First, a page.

Ten years down the track we have a thousand parishes who have passed the resolution declaring that they would not accept a woman priest as their incumbent. Such a degree of disunity has not existed since the Reformation.
We have also spent millions of pounds paying clergy who have presumably been called by God to the ministry not to exercise that ministry. Can you imagine proposing a motion at your diocesan synod calling for a course of action that would require an additional £26 million to be added to parish shares? There would likely be a lynch mob out before the meeting was over. However, that is what the Church of England, in its wisdom, has done.
Now comes the Rochester Commission’s report on women bishops. There are, I believe, eight options in the draft report about how we could proceed. If you discount some of the Alice-in-Wonderland ideas like ‘Shared episcope’ which would treat a diocese as something like a team ministry, you are left with two serious possibilities.
One is that the one line measure in which bars on the consecration of women to the episcopate would be removed and those who didn’t like it could knuckle under or leave the church. The other is to have a third province which would embrace those who wished to hold to the traditional faith, leaving the provinces of Canterbury and York to those who enjoy women bishops and other new developments. But why have a third province for the orthodox?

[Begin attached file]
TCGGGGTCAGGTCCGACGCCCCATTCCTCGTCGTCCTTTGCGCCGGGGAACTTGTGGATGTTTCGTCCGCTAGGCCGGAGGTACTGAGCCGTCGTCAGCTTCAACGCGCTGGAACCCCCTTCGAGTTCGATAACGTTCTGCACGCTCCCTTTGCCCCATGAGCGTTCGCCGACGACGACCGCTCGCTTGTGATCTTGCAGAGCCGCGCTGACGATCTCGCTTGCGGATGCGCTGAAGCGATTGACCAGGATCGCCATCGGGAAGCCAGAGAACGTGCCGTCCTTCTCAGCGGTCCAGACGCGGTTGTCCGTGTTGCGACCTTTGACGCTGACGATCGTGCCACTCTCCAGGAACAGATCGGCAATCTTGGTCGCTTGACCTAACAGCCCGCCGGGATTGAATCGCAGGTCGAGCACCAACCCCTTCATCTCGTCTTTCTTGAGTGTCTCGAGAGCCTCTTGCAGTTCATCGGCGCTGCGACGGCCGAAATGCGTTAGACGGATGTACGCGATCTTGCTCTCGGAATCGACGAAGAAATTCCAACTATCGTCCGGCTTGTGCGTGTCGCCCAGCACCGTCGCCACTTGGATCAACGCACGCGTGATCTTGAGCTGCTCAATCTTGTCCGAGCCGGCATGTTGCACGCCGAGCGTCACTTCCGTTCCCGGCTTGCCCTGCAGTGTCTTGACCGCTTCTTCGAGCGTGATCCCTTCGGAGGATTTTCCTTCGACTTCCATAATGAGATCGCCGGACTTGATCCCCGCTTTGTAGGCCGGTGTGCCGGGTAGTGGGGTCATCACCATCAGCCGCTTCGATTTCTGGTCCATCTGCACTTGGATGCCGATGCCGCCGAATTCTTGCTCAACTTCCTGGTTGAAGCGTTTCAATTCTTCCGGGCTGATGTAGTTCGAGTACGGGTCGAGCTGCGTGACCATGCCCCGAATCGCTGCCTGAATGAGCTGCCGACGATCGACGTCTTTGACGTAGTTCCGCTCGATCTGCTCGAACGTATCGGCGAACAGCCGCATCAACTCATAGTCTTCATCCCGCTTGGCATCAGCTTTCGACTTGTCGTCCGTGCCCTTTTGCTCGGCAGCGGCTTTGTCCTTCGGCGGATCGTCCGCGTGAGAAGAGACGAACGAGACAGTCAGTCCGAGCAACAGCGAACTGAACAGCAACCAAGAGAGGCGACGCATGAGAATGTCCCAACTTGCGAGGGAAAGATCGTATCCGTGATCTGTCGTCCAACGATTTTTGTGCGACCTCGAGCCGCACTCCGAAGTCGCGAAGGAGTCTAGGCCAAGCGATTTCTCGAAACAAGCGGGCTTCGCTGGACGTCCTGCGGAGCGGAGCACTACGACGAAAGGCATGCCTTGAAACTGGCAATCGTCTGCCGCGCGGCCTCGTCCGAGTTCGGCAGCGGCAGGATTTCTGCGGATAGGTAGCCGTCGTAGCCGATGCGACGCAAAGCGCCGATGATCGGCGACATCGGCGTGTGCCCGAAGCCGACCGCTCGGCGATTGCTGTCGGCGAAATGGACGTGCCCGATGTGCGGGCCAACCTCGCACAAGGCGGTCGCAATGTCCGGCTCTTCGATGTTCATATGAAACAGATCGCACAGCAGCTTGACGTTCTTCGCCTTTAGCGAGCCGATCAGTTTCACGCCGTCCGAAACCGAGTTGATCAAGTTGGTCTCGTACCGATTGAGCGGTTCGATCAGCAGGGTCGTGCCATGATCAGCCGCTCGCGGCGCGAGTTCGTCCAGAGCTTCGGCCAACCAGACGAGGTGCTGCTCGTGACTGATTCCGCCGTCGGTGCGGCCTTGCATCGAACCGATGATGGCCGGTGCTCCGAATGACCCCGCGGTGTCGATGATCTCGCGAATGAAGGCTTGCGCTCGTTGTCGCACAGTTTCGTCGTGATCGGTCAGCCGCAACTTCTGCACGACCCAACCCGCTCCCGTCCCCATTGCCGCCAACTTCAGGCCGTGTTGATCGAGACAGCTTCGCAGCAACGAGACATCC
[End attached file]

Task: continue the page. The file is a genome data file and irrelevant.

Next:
Would it not make more sense if the Church of England were to reject such divisive novelties in the Provinces of Canterbury and York but set up a third province for those who wished to espouse such new ideas? Parishes could be invited to vote at their AGMs whether or not they wished to transfer to the new province and it would be plain for all to see how much demand there is in the pews for the Church to conform to the mindset of the world.
The Church of England could remain as an anchor within the Anglican Communion and the third province could be in communion with the dioceses of New Hampshire, New Westminster and any other like minded folk they could find. This would surely be a ‘happy issue out of all our difficulties’ which is after all what we have all prayed for.
Gerry O’Brien is a lay member of the General Synod. He represents the Diocese of Rochester.